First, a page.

Sometimes that gap may be simply standing up and walking a bit before responding. Or it may be a few hours, or you may need to sleep on it. Typically the great idea will become stronger, or you may realize your initial inclination was an emotional response without adequate accompanying intelligence behind it.
For example, in my early career I was involved in a massive project to redevelop the property that had been operating as a steel mill in Utah, in the county where I lived. It was a gut decision (at the right time, initially) that started me down a path of cleaning up this eyesore in the heart of our community.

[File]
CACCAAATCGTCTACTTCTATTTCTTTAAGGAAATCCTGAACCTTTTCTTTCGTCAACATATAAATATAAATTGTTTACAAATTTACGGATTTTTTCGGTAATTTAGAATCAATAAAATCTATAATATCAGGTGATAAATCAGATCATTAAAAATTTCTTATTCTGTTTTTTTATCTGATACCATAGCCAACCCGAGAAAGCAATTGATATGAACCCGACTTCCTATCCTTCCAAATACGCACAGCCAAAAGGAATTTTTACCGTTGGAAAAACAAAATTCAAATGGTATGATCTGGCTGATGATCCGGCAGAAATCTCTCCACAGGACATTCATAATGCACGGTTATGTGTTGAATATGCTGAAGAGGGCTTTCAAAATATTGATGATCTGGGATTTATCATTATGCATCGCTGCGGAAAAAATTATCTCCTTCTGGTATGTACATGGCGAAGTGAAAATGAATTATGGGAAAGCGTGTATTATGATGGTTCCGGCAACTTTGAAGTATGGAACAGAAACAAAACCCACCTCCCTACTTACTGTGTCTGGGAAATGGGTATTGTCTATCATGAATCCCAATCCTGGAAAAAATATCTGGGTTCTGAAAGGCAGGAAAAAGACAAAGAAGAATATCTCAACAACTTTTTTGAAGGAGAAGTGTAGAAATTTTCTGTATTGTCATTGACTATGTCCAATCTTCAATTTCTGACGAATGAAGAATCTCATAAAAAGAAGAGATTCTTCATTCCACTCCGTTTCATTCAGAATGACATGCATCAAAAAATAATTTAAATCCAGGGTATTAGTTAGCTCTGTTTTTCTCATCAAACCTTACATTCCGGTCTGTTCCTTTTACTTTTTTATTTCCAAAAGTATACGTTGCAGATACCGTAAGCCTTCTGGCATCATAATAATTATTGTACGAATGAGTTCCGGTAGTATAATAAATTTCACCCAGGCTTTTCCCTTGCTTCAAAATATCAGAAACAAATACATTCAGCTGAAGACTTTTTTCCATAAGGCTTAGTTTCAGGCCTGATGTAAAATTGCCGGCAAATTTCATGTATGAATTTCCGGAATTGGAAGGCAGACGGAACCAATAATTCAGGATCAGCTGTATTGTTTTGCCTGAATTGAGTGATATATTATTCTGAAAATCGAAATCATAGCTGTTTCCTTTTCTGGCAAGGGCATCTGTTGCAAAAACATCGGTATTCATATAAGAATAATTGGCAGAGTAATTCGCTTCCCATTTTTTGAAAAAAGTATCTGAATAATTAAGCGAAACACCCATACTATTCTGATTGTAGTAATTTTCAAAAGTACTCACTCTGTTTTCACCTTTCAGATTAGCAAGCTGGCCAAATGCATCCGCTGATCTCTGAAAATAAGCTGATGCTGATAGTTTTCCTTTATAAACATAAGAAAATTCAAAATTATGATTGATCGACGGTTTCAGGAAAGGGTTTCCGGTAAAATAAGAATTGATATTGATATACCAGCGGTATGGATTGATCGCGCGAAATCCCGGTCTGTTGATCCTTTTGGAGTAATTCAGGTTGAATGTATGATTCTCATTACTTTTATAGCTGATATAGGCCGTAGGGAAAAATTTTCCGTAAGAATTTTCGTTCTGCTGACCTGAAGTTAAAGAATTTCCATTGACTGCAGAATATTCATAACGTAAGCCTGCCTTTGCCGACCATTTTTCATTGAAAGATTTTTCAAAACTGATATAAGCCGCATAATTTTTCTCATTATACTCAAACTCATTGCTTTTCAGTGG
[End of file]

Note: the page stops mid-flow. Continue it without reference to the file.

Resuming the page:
I became so personally (and financially) invested in the positive aspects of this project (cleaning up the air where our community lived, worked and was raising our children) that I followed my gut (at the wrong time) in pursuing the project to the bitter end, which resulted in a failed real estate venture and a very bitter ending indeed. I allowed my emotions about the good the project would do for the community I loved to override the cost/benefit analysis of continuing forward, which contributed to going deeper into a project that was destined to fail.
Another risk to beware in following your instincts is the tendency of some individuals, and even leaders, to wield their instincts as a kind of “God Card.” They declare that their instincts have spoken to them about a person, project or course of action, and all discussion on the matter is done.